Pine wood is used in many homes and in different capacities due to its high qualities. But what you do not know is that treated pine wood poses a certain degree of risk to your health. In fact it is not advisable to use pine wood treated with copper chromium arsenic (CCA) when building garden furniture, patios, exterior seating, or children's playground. CCA is one of the chemicals used in pine treatment. Even though the risk may be small, it is still important to handle treated pine with plenty of care while you are working on it.
Chemicals Used In Pine Treatment
Like other types of timber, pine wood is treated by different chemicals. They include boron compounds, copper chromium arsenic, and light organic solvent preservative (LOSP). The overall report regarding safety of pine treated with these chemicals is good, except when it comes to CCA treated pine. The question raised by most users is connected to the arsenic used in the treatment. Although the chemical (arsenic) is fixed within the wood, there is a possibility that it can find its way out of the wood's surface. If this happens, then it is possible that you can ingest or inhale the highly poisonous chemical.
Another product used in pine treatment is alkaline copper quaternary (ACQ). ACQ treated pine is safer to use and has elements (copper and ammonium) that deal efficiently with fungi and wood boring insects like termites.
How To Protect Yourself When Working With Treated Pine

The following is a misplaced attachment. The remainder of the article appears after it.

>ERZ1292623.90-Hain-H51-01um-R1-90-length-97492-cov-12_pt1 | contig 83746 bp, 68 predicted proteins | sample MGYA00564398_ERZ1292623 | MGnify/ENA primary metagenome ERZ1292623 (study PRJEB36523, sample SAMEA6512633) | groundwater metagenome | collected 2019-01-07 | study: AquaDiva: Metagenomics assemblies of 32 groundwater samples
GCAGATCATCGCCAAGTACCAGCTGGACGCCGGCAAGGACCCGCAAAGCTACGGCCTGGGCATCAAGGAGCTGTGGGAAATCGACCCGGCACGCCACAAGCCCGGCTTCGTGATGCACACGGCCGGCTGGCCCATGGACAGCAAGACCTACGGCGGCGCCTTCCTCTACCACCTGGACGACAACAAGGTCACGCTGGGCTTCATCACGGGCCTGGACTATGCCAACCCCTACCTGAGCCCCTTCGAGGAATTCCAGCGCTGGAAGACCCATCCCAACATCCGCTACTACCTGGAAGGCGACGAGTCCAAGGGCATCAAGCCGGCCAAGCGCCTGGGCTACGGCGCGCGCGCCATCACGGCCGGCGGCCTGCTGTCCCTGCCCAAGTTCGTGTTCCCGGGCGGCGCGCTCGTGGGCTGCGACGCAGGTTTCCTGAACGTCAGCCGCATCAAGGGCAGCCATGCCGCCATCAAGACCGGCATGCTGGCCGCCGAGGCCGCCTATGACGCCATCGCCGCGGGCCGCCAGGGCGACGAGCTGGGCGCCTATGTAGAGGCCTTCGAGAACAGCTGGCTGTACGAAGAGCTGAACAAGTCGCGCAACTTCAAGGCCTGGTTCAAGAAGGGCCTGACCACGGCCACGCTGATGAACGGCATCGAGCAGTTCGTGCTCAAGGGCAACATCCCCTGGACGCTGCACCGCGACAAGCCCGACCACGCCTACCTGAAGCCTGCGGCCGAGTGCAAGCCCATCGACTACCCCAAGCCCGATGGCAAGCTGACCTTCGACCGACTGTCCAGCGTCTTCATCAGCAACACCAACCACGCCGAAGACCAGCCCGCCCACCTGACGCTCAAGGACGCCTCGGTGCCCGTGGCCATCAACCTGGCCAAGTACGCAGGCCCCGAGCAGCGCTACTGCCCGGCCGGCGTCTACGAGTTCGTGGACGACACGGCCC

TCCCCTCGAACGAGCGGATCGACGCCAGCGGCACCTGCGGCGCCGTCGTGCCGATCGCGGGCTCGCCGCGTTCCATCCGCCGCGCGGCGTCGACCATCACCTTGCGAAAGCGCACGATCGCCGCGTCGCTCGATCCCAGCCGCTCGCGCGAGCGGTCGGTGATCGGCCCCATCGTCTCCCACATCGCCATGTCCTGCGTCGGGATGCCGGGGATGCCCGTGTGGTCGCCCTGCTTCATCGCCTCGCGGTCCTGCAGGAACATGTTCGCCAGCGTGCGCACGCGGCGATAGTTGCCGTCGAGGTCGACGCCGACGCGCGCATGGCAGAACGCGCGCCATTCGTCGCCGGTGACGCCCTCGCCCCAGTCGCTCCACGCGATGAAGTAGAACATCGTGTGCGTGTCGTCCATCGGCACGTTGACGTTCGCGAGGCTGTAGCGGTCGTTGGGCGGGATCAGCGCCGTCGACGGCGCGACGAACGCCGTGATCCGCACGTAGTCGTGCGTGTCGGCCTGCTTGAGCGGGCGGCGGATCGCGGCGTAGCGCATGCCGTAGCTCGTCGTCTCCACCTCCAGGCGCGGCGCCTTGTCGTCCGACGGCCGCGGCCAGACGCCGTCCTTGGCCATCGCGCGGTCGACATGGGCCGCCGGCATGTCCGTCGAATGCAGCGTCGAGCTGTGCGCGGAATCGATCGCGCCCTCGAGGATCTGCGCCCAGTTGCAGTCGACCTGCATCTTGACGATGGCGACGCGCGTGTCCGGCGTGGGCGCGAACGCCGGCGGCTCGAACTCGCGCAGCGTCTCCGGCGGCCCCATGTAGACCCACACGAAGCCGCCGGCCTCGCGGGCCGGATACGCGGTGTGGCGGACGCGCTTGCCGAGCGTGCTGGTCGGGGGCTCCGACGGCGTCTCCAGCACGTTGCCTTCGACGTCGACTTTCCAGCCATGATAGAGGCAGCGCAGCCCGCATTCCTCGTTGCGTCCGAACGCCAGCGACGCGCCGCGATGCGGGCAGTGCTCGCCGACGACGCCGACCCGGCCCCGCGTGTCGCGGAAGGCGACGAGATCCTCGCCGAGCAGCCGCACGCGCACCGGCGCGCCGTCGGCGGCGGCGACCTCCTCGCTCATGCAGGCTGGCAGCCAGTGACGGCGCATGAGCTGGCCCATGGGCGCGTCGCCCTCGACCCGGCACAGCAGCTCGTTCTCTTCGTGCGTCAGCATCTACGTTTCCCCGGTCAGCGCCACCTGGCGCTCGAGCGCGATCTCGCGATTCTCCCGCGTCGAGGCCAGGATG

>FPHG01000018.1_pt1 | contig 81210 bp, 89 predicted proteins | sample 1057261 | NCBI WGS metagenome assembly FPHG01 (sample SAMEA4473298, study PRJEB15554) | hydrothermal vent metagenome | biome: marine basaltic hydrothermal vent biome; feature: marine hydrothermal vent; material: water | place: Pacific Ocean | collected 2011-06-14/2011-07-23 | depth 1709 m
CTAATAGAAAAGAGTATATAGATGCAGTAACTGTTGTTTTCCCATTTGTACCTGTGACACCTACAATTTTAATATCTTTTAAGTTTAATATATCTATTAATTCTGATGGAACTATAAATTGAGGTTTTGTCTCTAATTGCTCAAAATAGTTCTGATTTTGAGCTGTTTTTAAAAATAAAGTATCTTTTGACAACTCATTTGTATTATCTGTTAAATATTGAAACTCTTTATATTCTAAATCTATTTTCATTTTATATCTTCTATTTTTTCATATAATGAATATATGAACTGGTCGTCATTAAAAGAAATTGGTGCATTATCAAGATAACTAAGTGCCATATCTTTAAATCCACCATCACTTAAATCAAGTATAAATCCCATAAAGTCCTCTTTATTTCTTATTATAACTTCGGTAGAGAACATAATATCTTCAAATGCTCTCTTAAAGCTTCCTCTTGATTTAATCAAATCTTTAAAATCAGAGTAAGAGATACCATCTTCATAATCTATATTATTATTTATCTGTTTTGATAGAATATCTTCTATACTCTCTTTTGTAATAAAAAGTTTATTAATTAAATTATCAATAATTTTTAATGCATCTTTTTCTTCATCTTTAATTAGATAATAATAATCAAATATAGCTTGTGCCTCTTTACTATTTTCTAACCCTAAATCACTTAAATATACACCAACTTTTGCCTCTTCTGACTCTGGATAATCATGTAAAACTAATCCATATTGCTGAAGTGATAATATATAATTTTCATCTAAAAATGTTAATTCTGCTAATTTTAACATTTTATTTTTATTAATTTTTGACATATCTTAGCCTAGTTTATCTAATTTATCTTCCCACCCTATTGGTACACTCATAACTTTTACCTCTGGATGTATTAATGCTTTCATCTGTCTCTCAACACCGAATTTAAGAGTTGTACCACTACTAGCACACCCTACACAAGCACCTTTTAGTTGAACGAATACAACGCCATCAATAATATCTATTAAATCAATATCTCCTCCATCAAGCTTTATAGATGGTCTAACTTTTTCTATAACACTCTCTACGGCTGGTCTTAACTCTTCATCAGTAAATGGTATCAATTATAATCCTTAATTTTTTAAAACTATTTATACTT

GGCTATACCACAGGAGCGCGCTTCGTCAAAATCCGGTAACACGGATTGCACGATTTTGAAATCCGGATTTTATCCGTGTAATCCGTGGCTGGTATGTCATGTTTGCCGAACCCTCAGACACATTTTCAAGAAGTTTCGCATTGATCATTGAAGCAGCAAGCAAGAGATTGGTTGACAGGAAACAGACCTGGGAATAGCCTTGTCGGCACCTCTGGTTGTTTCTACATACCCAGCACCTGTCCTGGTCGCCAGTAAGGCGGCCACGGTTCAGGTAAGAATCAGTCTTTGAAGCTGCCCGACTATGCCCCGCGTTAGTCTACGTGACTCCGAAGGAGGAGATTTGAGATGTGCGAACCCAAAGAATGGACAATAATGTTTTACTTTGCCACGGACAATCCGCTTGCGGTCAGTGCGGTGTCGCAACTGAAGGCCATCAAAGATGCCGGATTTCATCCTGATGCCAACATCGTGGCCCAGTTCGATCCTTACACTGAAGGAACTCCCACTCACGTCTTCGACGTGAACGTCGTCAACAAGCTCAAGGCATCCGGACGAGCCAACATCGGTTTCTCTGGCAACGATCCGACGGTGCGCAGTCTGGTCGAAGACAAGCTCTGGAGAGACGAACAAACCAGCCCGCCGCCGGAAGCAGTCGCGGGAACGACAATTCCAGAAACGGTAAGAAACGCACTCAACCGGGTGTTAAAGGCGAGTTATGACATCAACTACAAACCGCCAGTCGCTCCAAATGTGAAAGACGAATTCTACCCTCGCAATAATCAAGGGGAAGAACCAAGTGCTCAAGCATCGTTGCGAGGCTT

When working with pine wood, there is a chance that you may come into contact with some of the chemicals used in pine treatment. No matter how small this chance may be, it is better to play safe than to be sorry later. The following are precautionary measures you can take while you are working with treated pine:
- If you are cutting treated pine wood, remember to wear a respirator to prevent yourself from inhaling the sawdust particles. A paper mask may not be enough.
- Wear goggles and gloves to avoid splinters.
Even if you have observed these measures with total care, it doesn't mean that you can't carry tiny particles of the chemicals with you. Due to this possibility, you should thoroughly wash your face and hands before eating and drinking. And to restrict the penetration of the chemicals through the skin, cover any cuts, abrasions, wounds or other existing skin injuries before you can start working with treated pine. For more information, talk to a professional like Australian Treated Pine.